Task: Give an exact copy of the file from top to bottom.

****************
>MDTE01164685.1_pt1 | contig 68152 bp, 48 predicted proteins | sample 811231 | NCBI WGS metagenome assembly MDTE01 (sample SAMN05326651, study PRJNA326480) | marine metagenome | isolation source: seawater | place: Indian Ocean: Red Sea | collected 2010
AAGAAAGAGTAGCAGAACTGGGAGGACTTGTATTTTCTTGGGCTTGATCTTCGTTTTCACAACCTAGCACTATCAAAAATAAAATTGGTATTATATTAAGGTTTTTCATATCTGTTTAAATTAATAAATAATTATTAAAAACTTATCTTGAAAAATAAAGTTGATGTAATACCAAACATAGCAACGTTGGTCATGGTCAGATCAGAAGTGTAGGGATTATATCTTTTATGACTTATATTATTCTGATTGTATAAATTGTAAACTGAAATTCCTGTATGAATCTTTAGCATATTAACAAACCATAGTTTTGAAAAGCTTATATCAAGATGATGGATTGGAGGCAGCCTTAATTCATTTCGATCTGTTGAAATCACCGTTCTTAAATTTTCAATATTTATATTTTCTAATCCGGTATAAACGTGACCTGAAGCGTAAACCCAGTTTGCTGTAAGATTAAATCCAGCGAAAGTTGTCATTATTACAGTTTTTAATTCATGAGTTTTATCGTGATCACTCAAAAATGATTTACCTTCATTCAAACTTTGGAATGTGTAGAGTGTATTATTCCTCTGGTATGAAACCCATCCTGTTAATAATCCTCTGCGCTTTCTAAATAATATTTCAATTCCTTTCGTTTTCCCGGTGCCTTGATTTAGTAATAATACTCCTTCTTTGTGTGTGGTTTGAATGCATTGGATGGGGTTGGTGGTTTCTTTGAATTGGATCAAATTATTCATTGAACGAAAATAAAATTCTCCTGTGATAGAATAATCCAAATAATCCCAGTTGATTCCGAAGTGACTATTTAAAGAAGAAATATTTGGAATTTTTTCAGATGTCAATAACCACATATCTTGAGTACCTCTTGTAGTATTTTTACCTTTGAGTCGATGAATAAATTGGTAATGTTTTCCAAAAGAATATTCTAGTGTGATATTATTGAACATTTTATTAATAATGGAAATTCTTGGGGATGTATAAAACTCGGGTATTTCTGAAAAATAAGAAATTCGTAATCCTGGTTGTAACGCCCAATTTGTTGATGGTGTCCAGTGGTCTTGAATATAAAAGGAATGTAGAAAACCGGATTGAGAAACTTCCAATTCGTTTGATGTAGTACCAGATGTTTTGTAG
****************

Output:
>MDTE01164685.1_pt1 | contig 68152 bp, 48 predicted proteins | sample 811231 | NCBI WGS metagenome assembly MDTE01 (sample SAMN05326651, study PRJNA326480) | marine metagenome | isolation source: seawater | place: Indian Ocean: Red Sea | collected 2010
AAGAAAGAGTAGCAGAACTGGGAGGACTTGTATTTTCTTGGGCTTGATCTTCGTTTTCACAACCTAGCACTATCAAAAATAAAATTGGTATTATATTAAGGTTTTTCATATCTGTTTAAATTAATAAATAATTATTAAAAACTTATCTTGAAAAATAAAGTTGATGTAATACCAAACATAGCAACGTTGGTCATGGTCAGATCAGAAGTGTAGGGATTATATCTTTTATGACTTATATTATTCTGATTGTATAAATTGTAAACTGAAATTCCTGTATGAATCTTTAGCATATTAACAAACCATAGTTTTGAAAAGCTTATATCAAGATGATGGATTGGAGGCAGCCTTAATTCATTTCGATCTGTTGAAATCACCGTTCTTAAATTTTCAATATTTATATTTTCTAATCCGGTATAAACGTGACCTGAAGCGTAAACCCAGTTTGCTGTAAGATTAAATCCAGCGAAAGTTGTCATTATTACAGTTTTTAATTCATGAGTTTTATCGTGATCACTCAAAAATGATTTACCTTCATTCAAACTTTGGAATGTGTAGAGTGTATTATTCCTCTGGTATGAAACCCATCCTGTTAATAATCCTCTGCGCTTTCTAAATAATATTTCAATTCCTTTCGTTTTCCCGGTGCCTTGATTTAGTAATAATACTCCTTCTTTGTGTGTGGTTTGAATGCATTGGATGGGGTTGGTGGTTTCTTTGAATTGGATCAAATTATTCATTGAACGAAAATAAAATTCTCCTGTGATAGAATAATCCAAATAATCCCAGTTGATTCCGAAGTGACTATTTAAAGAAGAAATATTTGGAATTTTTTCAGATGTCAATAACCACATATCTTGAGTACCTCTTGTAGTATTTTTACCTTTGAGTCGATGAATAAATTGGTAATGTTTTCCAAAAGAATATTCTAGTGTGATATTATTGAACATTTTATTAATAATGGAAATTCTTGGGGATGTATAAAACTCGGGTATTTCTGAAAAATAAGAAATTCGTAATCCTGGTTGTAACGCCCAATTTGTTGATGGTGTCCAGTGGTCTTGAATATAAAAGGAATGTAGAAAACCGGATTGAGAAACTTCCAATTCGTTTGATGTAGTACCAGATGTTTTGTAG